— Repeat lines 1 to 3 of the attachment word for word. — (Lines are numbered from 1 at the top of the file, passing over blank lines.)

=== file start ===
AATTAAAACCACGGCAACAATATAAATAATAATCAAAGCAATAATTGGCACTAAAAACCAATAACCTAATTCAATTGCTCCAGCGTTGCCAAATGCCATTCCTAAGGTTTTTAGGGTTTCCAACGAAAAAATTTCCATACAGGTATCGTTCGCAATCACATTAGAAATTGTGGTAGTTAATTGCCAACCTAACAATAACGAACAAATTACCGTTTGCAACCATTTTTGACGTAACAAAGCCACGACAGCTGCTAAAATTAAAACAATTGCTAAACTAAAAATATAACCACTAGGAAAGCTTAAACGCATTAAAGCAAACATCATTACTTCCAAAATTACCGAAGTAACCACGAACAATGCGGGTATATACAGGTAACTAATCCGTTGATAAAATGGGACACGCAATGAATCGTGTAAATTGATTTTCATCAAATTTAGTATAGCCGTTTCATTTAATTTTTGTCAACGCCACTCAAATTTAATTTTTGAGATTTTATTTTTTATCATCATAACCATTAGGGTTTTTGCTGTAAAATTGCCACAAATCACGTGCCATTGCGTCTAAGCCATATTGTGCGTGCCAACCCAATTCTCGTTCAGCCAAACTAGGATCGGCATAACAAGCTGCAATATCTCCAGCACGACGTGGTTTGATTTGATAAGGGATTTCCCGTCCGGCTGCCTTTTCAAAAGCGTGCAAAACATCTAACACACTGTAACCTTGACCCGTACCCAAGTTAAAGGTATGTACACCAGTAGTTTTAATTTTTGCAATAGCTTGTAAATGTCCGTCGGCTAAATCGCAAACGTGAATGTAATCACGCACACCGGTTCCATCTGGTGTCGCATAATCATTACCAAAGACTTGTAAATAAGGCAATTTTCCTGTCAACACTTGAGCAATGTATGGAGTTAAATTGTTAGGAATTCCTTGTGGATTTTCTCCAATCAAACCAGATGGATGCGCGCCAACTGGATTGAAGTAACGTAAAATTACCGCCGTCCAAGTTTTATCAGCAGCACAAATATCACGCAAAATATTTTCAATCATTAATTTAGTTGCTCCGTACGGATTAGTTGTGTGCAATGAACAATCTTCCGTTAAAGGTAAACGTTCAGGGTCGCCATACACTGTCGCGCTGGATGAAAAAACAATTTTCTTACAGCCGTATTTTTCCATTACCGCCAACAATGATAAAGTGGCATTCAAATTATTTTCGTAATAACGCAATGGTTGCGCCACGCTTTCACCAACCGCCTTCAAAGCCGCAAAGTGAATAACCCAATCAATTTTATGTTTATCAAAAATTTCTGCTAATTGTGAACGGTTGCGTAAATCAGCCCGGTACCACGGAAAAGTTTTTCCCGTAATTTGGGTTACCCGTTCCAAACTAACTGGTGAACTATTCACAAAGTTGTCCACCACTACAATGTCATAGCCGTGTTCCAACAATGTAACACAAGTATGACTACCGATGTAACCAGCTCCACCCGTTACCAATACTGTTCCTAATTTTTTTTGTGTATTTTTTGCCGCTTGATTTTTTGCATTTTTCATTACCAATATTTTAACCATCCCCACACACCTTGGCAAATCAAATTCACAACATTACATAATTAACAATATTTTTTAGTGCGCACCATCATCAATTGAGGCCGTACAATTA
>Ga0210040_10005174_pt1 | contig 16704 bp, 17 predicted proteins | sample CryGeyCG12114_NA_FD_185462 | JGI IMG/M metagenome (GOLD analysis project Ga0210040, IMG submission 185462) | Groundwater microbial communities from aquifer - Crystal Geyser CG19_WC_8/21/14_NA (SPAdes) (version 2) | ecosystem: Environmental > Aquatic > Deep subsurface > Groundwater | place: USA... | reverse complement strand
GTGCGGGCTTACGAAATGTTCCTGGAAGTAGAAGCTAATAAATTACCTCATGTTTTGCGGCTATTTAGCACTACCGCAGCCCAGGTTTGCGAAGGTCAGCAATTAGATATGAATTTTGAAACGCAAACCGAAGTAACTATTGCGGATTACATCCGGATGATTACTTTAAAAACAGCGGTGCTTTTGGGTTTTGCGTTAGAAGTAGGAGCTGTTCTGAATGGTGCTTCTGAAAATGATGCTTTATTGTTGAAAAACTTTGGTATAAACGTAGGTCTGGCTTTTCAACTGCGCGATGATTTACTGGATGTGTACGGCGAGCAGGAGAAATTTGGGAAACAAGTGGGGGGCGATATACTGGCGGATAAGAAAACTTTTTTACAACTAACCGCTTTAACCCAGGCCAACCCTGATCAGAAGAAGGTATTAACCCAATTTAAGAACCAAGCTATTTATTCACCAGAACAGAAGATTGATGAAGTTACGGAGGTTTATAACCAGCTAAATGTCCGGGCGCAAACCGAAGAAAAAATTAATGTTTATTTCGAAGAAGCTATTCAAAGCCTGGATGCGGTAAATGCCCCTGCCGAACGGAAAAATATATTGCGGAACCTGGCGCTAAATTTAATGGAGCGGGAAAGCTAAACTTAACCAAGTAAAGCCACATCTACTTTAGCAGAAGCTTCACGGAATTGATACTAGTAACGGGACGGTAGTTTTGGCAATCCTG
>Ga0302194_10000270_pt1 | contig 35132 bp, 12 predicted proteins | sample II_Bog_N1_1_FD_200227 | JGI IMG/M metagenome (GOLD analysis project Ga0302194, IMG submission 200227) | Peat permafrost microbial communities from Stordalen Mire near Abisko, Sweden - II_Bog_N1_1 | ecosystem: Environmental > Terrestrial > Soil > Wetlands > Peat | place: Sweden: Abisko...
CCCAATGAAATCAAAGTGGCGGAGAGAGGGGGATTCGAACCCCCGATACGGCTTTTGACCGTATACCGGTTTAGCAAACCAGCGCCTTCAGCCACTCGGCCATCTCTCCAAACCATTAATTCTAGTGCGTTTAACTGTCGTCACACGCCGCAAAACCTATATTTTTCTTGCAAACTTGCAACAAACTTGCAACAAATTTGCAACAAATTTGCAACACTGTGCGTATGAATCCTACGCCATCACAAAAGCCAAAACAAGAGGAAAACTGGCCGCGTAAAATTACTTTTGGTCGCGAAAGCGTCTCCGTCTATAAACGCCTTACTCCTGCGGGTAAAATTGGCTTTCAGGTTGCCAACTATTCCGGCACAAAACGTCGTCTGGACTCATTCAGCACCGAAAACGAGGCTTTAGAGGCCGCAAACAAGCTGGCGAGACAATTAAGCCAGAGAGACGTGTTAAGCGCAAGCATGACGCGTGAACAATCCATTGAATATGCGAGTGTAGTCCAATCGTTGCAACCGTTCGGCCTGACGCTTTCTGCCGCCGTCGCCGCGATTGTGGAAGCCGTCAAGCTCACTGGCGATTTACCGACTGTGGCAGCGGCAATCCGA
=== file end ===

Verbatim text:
AATTAAAACCACGGCAACAATATAAATAATAATCAAAGCAATAATTGGCACTAAAAACCAATAACCTAATTCAATTGCTCCAGCGTTGCCAAATGCCATTCCTAAGGTTTTTAGGGTTTCCAACGAAAAAATTTCCATACAGGTATCGTTCGCAATCACATTAGAAATTGTGGTAGTTAATTGCCAACCTAACAATAACGAACAAATTACCGTTTGCAACCATTTTTGACGTAACAAAGCCACGACAGCTGCTAAAATTAAAACAATTGCTAAACTAAAAATATAACCACTAGGAAAGCTTAAACGCATTAAAGCAAACATCATTACTTCCAAAATTACCGAAGTAACCACGAACAATGCGGGTATATACAGGTAACTAATCCGTTGATAAAATGGGACACGCAATGAATCGTGTAAATTGATTTTCATCAAATTTAGTATAGCCGTTTCATTTAATTTTTGTCAACGCCACTCAAATTTAATTTTTGAGATTTTATTTTTTATCATCATAACCATTAGGGTTTTTGCTGTAAAATTGCCACAAATCACGTGCCATTGCGTCTAAGCCATATTGTGCGTGCCAACCCAATTCTCGTTCAGCCAAACTAGGATCGGCATAACAAGCTGCAATATCTCCAGCACGACGTGGTTTGATTTGATAAGGGATTTCCCGTCCGGCTGCCTTTTCAAAAGCGTGCAAAACATCTAACACACTGTAACCTTGACCCGTACCCAAGTTAAAGGTATGTACACCAGTAGTTTTAATTTTTGCAATAGCTTGTAAATGTCCGTCGGCTAAATCGCAAACGTGAATGTAATCACGCACACCGGTTCCATCTGGTGTCGCATAATCATTACCAAAGACTTGTAAATAAGGCAATTTTCCTGTCAACACTTGAGCAATGTATGGAGTTAAATTGTTAGGAATTCCTTGTGGATTTTCTCCAATCAAACCAGATGGATGCGCGCCAACTGGATTGAAGTAACGTAAAATTACCGCCGTCCAAGTTTTATCAGCAGCACAAATATCACGCAAAATATTTTCAATCATTAATTTAGTTGCTCCGTACGGATTAGTTGTGTGCAATGAACAATCTTCCGTTAAAGGTAAACGTTCAGGGTCGCCATACACTGTCGCGCTGGATGAAAAAACAATTTTCTTACAGCCGTATTTTTCCATTACCGCCAACAATGATAAAGTGGCATTCAAATTATTTTCGTAATAACGCAATGGTTGCGCCACGCTTTCACCAACCGCCTTCAAAGCCGCAAAGTGAATAACCCAATCAATTTTATGTTTATCAAAAATTTCTGCTAATTGTGAACGGTTGCGTAAATCAGCCCGGTACCACGGAAAAGTTTTTCCCGTAATTTGGGTTACCCGTTCCAAACTAACTGGTGAACTATTCACAAAGTTGTCCACCACTACAATGTCATAGCCGTGTTCCAACAATGTAACACAAGTATGACTACCGATGTAACCAGCTCCACCCGTTACCAATACTGTTCCTAATTTTTTTTGTGTATTTTTTGCCGCTTGATTTTTTGCATTTTTCATTACCAATATTTTAACCATCCCCACACACCTTGGCAAATCAAATTCACAACATTACATAATTAACAATATTTTTTAGTGCGCACCATCATCAATTGAGGCCGTACAATTA
>Ga0210040_10005174_pt1 | contig 16704 bp, 17 predicted proteins | sample CryGeyCG12114_NA_FD_185462 | JGI IMG/M metagenome (GOLD analysis project Ga0210040, IMG submission 185462) | Groundwater microbial communities from aquifer - Crystal Geyser CG19_WC_8/21/14_NA (SPAdes) (version 2) | ecosystem: Environmental > Aquatic > Deep subsurface > Groundwater | place: USA... | reverse complement strand
GTGCGGGCTTACGAAATGTTCCTGGAAGTAGAAGCTAATAAATTACCTCATGTTTTGCGGCTATTTAGCACTACCGCAGCCCAGGTTTGCGAAGGTCAGCAATTAGATATGAATTTTGAAACGCAAACCGAAGTAACTATTGCGGATTACATCCGGATGATTACTTTAAAAACAGCGGTGCTTTTGGGTTTTGCGTTAGAAGTAGGAGCTGTTCTGAATGGTGCTTCTGAAAATGATGCTTTATTGTTGAAAAACTTTGGTATAAACGTAGGTCTGGCTTTTCAACTGCGCGATGATTTACTGGATGTGTACGGCGAGCAGGAGAAATTTGGGAAACAAGTGGGGGGCGATATACTGGCGGATAAGAAAACTTTTTTACAACTAACCGCTTTAACCCAGGCCAACCCTGATCAGAAGAAGGTATTAACCCAATTTAAGAACCAAGCTATTTATTCACCAGAACAGAAGATTGATGAAGTTACGGAGGTTTATAACCAGCTAAATGTCCGGGCGCAAACCGAAGAAAAAATTAATGTTTATTTCGAAGAAGCTATTCAAAGCCTGGATGCGGTAAATGCCCCTGCCGAACGGAAAAATATATTGCGGAACCTGGCGCTAAATTTAATGGAGCGGGAAAGCTAAACTTAACCAAGTAAAGCCACATCTACTTTAGCAGAAGCTTCACGGAATTGATACTAGTAACGGGACGGTAGTTTTGGCAATCCTG